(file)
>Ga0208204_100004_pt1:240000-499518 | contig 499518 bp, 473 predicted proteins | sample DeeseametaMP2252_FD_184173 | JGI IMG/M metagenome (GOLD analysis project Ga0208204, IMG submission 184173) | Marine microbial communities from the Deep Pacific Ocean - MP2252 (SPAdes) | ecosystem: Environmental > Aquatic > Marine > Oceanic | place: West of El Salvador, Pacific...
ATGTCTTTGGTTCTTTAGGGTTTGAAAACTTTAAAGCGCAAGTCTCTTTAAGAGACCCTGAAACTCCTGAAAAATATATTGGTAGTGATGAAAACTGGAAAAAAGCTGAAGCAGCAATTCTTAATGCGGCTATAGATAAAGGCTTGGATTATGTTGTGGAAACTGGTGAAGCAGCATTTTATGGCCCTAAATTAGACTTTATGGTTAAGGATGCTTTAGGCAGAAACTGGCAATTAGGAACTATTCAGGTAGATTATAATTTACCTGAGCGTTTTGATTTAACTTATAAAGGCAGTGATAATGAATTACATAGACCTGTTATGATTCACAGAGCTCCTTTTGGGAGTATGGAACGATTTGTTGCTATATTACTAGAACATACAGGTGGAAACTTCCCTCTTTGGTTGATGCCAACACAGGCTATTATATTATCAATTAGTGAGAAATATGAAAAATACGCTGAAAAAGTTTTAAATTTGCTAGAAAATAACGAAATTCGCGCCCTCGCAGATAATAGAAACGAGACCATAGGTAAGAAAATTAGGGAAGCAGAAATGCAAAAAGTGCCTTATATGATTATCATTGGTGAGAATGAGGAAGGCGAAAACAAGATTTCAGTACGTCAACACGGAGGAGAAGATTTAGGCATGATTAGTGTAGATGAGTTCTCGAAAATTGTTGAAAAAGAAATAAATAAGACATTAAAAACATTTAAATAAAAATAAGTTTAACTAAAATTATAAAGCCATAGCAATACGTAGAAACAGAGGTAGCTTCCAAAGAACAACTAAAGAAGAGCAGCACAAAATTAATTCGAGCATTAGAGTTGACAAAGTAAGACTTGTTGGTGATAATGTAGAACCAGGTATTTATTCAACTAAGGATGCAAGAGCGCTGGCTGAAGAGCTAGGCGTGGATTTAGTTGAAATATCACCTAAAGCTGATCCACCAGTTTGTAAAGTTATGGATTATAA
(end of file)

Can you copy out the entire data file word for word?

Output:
>Ga0208204_100004_pt1:240000-499518 | contig 499518 bp, 473 predicted proteins | sample DeeseametaMP2252_FD_184173 | JGI IMG/M metagenome (GOLD analysis project Ga0208204, IMG submission 184173) | Marine microbial communities from the Deep Pacific Ocean - MP2252 (SPAdes) | ecosystem: Environmental > Aquatic > Marine > Oceanic | place: West of El Salvador, Pacific...
ATGTCTTTGGTTCTTTAGGGTTTGAAAACTTTAAAGCGCAAGTCTCTTTAAGAGACCCTGAAACTCCTGAAAAATATATTGGTAGTGATGAAAACTGGAAAAAAGCTGAAGCAGCAATTCTTAATGCGGCTATAGATAAAGGCTTGGATTATGTTGTGGAAACTGGTGAAGCAGCATTTTATGGCCCTAAATTAGACTTTATGGTTAAGGATGCTTTAGGCAGAAACTGGCAATTAGGAACTATTCAGGTAGATTATAATTTACCTGAGCGTTTTGATTTAACTTATAAAGGCAGTGATAATGAATTACATAGACCTGTTATGATTCACAGAGCTCCTTTTGGGAGTATGGAACGATTTGTTGCTATATTACTAGAACATACAGGTGGAAACTTCCCTCTTTGGTTGATGCCAACACAGGCTATTATATTATCAATTAGTGAGAAATATGAAAAATACGCTGAAAAAGTTTTAAATTTGCTAGAAAATAACGAAATTCGCGCCCTCGCAGATAATAGAAACGAGACCATAGGTAAGAAAATTAGGGAAGCAGAAATGCAAAAAGTGCCTTATATGATTATCATTGGTGAGAATGAGGAAGGCGAAAACAAGATTTCAGTACGTCAACACGGAGGAGAAGATTTAGGCATGATTAGTGTAGATGAGTTCTCGAAAATTGTTGAAAAAGAAATAAATAAGACATTAAAAACATTTAAATAAAAATAAGTTTAACTAAAATTATAAAGCCATAGCAATACGTAGAAACAGAGGTAGCTTCCAAAGAACAACTAAAGAAGAGCAGCACAAAATTAATTCGAGCATTAGAGTTGACAAAGTAAGACTTGTTGGTGATAATGTAGAACCAGGTATTTATTCAACTAAGGATGCAAGAGCGCTGGCTGAAGAGCTAGGCGTGGATTTAGTTGAAATATCACCTAAAGCTGATCCACCAGTTTGTAAAGTTATGGATTATAA